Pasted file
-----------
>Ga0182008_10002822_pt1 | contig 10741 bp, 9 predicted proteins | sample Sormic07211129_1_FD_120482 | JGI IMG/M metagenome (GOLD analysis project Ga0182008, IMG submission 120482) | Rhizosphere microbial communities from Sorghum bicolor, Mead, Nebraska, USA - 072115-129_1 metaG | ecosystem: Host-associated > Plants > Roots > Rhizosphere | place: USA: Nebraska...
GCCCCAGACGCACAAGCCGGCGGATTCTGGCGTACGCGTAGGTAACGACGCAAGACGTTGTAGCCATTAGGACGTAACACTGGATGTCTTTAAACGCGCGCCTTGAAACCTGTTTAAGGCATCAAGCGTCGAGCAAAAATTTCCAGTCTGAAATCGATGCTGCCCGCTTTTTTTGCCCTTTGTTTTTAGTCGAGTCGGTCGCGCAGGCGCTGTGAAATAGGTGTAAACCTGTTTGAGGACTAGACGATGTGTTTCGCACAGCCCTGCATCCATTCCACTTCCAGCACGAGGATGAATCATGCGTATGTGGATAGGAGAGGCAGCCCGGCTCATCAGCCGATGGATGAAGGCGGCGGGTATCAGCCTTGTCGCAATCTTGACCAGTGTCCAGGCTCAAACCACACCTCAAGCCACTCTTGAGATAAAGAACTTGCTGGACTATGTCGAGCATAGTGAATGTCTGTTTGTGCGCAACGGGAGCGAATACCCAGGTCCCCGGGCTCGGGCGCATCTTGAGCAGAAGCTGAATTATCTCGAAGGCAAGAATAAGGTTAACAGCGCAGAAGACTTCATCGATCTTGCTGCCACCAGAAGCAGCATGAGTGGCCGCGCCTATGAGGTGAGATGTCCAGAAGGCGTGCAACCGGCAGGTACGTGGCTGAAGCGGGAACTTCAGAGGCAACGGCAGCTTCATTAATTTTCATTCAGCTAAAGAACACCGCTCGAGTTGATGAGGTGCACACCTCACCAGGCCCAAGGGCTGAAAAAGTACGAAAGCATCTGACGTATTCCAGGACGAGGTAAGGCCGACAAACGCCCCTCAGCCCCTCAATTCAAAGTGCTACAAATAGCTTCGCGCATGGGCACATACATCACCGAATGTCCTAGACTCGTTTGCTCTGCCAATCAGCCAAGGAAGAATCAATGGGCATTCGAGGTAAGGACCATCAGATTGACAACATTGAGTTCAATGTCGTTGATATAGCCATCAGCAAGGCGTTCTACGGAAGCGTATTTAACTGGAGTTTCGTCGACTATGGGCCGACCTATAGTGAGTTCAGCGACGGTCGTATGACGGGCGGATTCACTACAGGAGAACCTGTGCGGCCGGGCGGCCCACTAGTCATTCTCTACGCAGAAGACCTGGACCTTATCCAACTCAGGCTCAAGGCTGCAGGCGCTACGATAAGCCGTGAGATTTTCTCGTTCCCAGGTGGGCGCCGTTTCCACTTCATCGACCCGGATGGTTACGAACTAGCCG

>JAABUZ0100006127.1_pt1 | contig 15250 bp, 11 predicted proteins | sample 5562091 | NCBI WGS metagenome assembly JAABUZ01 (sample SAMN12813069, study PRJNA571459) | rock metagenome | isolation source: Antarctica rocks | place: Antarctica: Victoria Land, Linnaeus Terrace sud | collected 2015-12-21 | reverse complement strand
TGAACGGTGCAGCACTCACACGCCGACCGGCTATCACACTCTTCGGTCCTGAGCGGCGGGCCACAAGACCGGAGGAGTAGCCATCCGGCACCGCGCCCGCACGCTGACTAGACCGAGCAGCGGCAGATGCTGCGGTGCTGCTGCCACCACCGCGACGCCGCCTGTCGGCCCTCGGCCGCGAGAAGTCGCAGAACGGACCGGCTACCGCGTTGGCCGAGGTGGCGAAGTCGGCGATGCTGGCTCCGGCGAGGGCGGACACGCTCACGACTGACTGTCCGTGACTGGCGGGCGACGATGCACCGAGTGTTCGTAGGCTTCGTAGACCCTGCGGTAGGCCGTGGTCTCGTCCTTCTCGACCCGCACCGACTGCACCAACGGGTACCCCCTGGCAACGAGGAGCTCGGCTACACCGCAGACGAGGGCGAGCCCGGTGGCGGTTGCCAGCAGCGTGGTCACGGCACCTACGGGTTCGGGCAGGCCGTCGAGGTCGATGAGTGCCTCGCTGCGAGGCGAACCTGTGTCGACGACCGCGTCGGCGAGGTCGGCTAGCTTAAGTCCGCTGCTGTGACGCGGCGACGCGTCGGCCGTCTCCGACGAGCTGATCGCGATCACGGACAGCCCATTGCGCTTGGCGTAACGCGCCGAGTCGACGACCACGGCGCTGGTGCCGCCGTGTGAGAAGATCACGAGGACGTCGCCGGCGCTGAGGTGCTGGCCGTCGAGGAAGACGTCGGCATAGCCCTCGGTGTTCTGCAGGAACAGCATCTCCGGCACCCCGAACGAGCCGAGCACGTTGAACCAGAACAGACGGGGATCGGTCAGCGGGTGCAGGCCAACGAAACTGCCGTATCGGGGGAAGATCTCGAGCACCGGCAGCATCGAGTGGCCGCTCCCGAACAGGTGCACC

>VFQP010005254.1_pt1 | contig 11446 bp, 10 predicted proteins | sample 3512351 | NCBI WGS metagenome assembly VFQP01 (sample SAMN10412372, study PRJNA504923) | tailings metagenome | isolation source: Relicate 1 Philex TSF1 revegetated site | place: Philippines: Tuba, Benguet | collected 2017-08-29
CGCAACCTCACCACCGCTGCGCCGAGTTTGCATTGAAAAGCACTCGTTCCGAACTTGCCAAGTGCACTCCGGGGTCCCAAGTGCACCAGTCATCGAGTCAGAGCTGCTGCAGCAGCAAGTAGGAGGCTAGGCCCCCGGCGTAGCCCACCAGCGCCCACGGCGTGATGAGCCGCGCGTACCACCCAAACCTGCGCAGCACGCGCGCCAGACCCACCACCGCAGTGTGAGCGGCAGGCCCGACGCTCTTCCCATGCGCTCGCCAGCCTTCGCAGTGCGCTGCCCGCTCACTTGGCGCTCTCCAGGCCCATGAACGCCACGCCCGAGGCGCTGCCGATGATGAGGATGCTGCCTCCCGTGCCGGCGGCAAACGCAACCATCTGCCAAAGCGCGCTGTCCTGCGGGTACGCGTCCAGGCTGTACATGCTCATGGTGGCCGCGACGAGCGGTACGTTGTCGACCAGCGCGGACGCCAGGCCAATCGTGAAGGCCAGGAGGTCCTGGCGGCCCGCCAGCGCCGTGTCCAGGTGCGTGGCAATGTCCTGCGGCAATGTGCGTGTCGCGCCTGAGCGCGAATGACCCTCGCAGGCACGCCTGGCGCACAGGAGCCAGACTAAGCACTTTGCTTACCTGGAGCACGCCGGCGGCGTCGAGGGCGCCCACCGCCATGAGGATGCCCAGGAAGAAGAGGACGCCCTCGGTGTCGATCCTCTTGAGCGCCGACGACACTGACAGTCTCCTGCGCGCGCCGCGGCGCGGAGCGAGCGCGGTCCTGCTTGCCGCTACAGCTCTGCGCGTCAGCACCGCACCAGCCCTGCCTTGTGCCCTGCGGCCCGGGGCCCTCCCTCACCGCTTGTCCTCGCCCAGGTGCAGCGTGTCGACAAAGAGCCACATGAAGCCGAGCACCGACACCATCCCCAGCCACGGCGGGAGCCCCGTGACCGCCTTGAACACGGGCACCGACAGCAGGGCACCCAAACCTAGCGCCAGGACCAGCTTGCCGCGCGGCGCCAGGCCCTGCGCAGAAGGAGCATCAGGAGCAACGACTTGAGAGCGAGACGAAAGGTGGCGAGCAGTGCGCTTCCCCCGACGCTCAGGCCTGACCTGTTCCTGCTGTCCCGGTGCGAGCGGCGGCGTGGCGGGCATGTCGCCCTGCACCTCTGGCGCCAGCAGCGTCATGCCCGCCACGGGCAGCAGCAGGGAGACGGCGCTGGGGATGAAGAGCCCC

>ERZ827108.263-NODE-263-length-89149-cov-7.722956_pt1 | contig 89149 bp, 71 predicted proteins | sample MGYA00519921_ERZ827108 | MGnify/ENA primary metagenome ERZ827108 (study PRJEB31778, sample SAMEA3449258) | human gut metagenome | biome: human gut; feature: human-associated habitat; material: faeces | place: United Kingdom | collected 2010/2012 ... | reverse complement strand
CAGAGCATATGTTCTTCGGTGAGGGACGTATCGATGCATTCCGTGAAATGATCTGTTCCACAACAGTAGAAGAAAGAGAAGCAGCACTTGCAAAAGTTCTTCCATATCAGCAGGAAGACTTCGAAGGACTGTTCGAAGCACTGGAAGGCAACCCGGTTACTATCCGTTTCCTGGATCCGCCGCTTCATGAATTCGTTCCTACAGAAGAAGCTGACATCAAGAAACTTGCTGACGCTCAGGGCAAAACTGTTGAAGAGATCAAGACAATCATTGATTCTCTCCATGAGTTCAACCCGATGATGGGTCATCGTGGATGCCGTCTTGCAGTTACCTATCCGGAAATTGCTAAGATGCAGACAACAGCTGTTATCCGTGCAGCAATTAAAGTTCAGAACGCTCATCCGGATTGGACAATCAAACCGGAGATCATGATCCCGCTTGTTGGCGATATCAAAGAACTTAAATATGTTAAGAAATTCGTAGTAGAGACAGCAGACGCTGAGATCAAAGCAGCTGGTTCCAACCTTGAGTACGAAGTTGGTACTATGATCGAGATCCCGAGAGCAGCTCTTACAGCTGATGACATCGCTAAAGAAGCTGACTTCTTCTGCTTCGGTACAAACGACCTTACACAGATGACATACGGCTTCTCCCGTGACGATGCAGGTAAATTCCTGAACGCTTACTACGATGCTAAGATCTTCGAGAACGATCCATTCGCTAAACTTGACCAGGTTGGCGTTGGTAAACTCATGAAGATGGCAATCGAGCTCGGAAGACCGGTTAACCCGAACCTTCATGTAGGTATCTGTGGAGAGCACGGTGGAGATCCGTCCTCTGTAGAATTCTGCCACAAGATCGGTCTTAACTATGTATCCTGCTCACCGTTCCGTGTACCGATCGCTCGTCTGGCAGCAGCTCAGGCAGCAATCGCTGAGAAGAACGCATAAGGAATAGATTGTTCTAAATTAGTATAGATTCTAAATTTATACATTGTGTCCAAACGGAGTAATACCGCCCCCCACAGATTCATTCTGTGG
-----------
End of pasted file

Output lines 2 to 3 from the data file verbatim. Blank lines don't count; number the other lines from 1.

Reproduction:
GCCCCAGACGCACAAGCCGGCGGATTCTGGCGTACGCGTAGGTAACGACGCAAGACGTTGTAGCCATTAGGACGTAACACTGGATGTCTTTAAACGCGCGCCTTGAAACCTGTTTAAGGCATCAAGCGTCGAGCAAAAATTTCCAGTCTGAAATCGATGCTGCCCGCTTTTTTTGCCCTTTGTTTTTAGTCGAGTCGGTCGCGCAGGCGCTGTGAAATAGGTGTAAACCTGTTTGAGGACTAGACGATGTGTTTCGCACAGCCCTGCATCCATTCCACTTCCAGCACGAGGATGAATCATGCGTATGTGGATAGGAGAGGCAGCCCGGCTCATCAGCCGATGGATGAAGGCGGCGGGTATCAGCCTTGTCGCAATCTTGACCAGTGTCCAGGCTCAAACCACACCTCAAGCCACTCTTGAGATAAAGAACTTGCTGGACTATGTCGAGCATAGTGAATGTCTGTTTGTGCGCAACGGGAGCGAATACCCAGGTCCCCGGGCTCGGGCGCATCTTGAGCAGAAGCTGAATTATCTCGAAGGCAAGAATAAGGTTAACAGCGCAGAAGACTTCATCGATCTTGCTGCCACCAGAAGCAGCATGAGTGGCCGCGCCTATGAGGTGAGATGTCCAGAAGGCGTGCAACCGGCAGGTACGTGGCTGAAGCGGGAACTTCAGAGGCAACGGCAGCTTCATTAATTTTCATTCAGCTAAAGAACACCGCTCGAGTTGATGAGGTGCACACCTCACCAGGCCCAAGGGCTGAAAAAGTACGAAAGCATCTGACGTATTCCAGGACGAGGTAAGGCCGACAAACGCCCCTCAGCCCCTCAATTCAAAGTGCTACAAATAGCTTCGCGCATGGGCACATACATCACCGAATGTCCTAGACTCGTTTGCTCTGCCAATCAGCCAAGGAAGAATCAATGGGCATTCGAGGTAAGGACCATCAGATTGACAACATTGAGTTCAATGTCGTTGATATAGCCATCAGCAAGGCGTTCTACGGAAGCGTATTTAACTGGAGTTTCGTCGACTATGGGCCGACCTATAGTGAGTTCAGCGACGGTCGTATGACGGGCGGATTCACTACAGGAGAACCTGTGCGGCCGGGCGGCCCACTAGTCATTCTCTACGCAGAAGACCTGGACCTTATCCAACTCAGGCTCAAGGCTGCAGGCGCTACGATAAGCCGTGAGATTTTCTCGTTCCCAGGTGGGCGCCGTTTCCACTTCATCGACCCGGATGGTTACGAACTAGCCG

>JAABUZ0100006127.1_pt1 | contig 15250 bp, 11 predicted proteins | sample 5562091 | NCBI WGS metagenome assembly JAABUZ01 (sample SAMN12813069, study PRJNA571459) | rock metagenome | isolation source: Antarctica rocks | place: Antarctica: Victoria Land, Linnaeus Terrace sud | collected 2015-12-21 | reverse complement strand